Georg Carl Wilhelm Vatke (12 August 1849, Berlin – 6 April 1889, Berlin) was a German botanist who collected spermatophytes during 1868–1876 in Austria, Germany, Madagascar and Angola. He was an assistant at the botanical gardens in Berlin during 1876–1879, and later became a private scholar.
Cycloclavine is an ergot alkaloid. It was first isolated in 1969 from seeds of Ipomoea hildebrandtii vatke. The first total synthesis of (±)-cycloclavine was published in 2008 by Szántay. Further reports came from Wipf and Petronijevic, Cao and Brewer. In 2016, Wipf and McCabe completed an 8-step asymmetric synthesis of (-)-cycloclavine.
In the realm of politics he was a distinguished member of the "Fortschrittspartei" (Progressive Party). Along with art historian Heinrich Gustav Hotho, theologian Wilhelm Vatke, philosopher Karl Ludwig Michelet and Agathon Benary, he was a prominent member of the liberal reform faction in regards to Hegelianism at Berlin.
He studied theology at the University of Basel as a pupil of Wilhelm Martin Leberecht de Wette and Wilhelm Wackernagel, and where, with his good friend, Jacob Burckhardt, he tried his hand at poetry. In 1839 he relocated to the University of Berlin, where he was student of Wilhelm Vatke. At Berlin, he engaged himself in studies of works by Friedrich Daniel Ernst Schleiermacher and Georg Wilhelm Friedrich Hegel. In addition to Schleiermacher and Hegel, another important influence was a contemporary, the German theologian David Friedrich Strauss.
Kratz's work concentrates on the literary and redaction history of the Old Testament. With such research, he has revitalized an historical account of the Old Testament literature that traces back to Julius Wellhausen—Wellhausen himself having furthered theses already advanced by such figures as Wilhelm Vatke, Eduard Reuss, Karl Heinrich Graf, and Abraham Kuenen. Kratz has also devoted considerable attention to ancient Near Eastern and Old Testament prophecy. Recently, however, he has focused more and more on the history of Judaism in the Persian and Hellenistic periods, especially in its manifestation at the communities of Elephantine and Qumran.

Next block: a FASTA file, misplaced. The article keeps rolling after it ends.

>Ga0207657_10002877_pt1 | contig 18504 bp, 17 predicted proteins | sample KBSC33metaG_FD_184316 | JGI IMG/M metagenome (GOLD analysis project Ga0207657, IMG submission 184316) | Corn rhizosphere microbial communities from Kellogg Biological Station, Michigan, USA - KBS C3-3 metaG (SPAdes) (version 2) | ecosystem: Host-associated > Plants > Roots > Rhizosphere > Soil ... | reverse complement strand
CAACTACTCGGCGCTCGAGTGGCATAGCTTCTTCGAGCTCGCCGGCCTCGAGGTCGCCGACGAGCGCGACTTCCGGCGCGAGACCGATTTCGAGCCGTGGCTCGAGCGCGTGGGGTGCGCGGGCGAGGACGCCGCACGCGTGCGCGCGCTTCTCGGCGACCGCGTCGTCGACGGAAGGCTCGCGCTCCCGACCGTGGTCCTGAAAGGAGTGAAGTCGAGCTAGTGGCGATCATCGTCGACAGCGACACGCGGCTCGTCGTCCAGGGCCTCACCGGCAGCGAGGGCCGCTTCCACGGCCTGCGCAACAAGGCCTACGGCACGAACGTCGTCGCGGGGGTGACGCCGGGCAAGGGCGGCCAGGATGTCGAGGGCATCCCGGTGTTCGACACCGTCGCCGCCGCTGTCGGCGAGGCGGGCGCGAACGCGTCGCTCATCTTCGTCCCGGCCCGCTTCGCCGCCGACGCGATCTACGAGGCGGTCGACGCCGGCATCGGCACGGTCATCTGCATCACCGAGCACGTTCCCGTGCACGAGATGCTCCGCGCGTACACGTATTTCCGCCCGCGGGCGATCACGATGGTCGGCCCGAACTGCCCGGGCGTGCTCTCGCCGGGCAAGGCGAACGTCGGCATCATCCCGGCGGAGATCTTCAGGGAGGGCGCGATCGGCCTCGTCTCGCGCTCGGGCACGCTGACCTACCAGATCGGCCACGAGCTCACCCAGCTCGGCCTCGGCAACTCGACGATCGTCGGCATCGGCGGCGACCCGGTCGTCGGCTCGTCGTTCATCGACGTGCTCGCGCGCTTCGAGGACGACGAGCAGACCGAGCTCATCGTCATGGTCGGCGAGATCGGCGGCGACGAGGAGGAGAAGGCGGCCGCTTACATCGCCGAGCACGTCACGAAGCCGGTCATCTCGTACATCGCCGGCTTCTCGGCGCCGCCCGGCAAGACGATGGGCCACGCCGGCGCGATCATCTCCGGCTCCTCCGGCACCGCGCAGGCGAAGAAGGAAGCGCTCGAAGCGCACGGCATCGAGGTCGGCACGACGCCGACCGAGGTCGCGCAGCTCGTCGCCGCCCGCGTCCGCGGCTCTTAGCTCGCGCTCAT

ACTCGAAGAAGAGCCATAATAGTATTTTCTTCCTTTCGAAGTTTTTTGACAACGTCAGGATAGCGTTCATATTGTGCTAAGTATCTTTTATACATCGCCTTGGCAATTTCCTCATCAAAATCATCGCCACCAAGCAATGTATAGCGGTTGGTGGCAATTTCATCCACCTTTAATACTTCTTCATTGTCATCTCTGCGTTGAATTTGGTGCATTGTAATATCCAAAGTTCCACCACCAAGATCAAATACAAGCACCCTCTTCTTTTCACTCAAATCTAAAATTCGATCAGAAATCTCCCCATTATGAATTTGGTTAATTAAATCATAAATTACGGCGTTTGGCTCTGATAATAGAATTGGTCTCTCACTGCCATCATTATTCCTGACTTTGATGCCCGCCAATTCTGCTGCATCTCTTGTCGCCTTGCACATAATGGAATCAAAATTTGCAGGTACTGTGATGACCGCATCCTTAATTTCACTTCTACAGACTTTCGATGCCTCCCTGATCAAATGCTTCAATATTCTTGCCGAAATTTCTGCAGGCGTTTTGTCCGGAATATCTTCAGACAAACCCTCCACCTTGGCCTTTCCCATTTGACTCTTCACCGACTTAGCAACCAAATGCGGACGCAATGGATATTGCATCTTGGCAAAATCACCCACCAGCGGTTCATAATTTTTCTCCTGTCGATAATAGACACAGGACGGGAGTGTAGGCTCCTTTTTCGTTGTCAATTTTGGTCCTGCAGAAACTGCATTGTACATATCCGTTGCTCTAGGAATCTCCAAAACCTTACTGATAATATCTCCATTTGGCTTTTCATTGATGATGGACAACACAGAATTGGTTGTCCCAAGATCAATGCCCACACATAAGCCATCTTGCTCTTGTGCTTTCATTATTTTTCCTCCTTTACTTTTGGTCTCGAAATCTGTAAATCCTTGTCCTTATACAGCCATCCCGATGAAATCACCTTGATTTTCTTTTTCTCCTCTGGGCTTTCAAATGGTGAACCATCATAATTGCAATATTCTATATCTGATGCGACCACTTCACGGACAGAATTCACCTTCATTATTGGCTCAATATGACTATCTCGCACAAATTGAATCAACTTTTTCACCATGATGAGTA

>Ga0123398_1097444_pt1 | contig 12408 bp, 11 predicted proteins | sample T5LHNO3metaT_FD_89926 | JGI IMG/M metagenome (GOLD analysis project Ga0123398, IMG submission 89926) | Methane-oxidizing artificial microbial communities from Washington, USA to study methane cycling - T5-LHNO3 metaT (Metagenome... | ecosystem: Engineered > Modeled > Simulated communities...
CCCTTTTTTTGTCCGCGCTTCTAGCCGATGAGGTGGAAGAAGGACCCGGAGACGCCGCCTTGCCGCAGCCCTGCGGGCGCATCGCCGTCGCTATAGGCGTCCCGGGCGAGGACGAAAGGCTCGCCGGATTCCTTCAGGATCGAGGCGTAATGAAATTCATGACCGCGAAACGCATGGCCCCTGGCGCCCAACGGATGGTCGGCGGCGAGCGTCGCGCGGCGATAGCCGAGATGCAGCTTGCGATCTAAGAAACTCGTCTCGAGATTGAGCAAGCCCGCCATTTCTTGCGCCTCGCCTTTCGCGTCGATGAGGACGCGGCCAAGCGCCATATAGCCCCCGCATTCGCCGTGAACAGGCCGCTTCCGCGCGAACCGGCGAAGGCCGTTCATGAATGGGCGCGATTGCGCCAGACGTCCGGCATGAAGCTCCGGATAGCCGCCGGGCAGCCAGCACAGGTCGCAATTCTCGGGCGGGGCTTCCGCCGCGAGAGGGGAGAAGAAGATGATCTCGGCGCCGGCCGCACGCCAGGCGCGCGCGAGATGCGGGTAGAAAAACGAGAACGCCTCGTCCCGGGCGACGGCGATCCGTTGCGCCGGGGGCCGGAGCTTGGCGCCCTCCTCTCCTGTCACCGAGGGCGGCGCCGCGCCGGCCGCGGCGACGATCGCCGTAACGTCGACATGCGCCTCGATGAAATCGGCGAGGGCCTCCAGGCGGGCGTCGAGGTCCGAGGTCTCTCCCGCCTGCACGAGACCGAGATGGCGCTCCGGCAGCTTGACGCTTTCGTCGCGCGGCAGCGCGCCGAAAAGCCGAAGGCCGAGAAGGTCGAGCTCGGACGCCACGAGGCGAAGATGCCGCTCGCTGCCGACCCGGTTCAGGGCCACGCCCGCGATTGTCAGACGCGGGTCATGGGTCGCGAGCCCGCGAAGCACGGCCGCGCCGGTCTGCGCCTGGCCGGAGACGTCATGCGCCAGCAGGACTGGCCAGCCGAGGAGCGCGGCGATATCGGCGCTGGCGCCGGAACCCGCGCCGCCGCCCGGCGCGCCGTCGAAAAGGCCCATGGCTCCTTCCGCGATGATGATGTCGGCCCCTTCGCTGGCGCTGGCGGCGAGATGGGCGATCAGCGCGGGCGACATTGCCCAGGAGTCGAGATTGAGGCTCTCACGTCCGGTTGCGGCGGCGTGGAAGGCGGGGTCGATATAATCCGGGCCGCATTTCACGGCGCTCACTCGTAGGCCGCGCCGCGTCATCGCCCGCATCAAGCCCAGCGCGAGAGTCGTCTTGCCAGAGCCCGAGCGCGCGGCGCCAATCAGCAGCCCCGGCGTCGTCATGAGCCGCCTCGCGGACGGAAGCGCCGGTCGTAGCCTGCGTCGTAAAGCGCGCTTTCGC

He taught with great regularity for over thirty years. The only interruptions occurred in 1813–1814, occasioned by the German War of Liberation (War of the Sixth Coalition), during which the university was closed, and those occasioned by two prolonged literary tours, first in 1820 to Paris, London and Oxford with his colleague Johann Karl Thilo (1794–1853) for the examination of rare oriental manuscripts, and in 1835 to England and the Netherlands in connection with his Phoenician studies. He became the most popular teacher of Hebrew and of Old Testament introduction and exegesis in Germany; during his later years his lectures were attended by nearly five hundred students. Among his pupils the most eminent were Peter von Bohlen, C. P. W. Gramberg, A. G. Hoffmann, Hermann Hupfeld, Emil Rödiger, J. F. Tuch, Johann Karl Wilhelm Vatke and Theodor Benfey.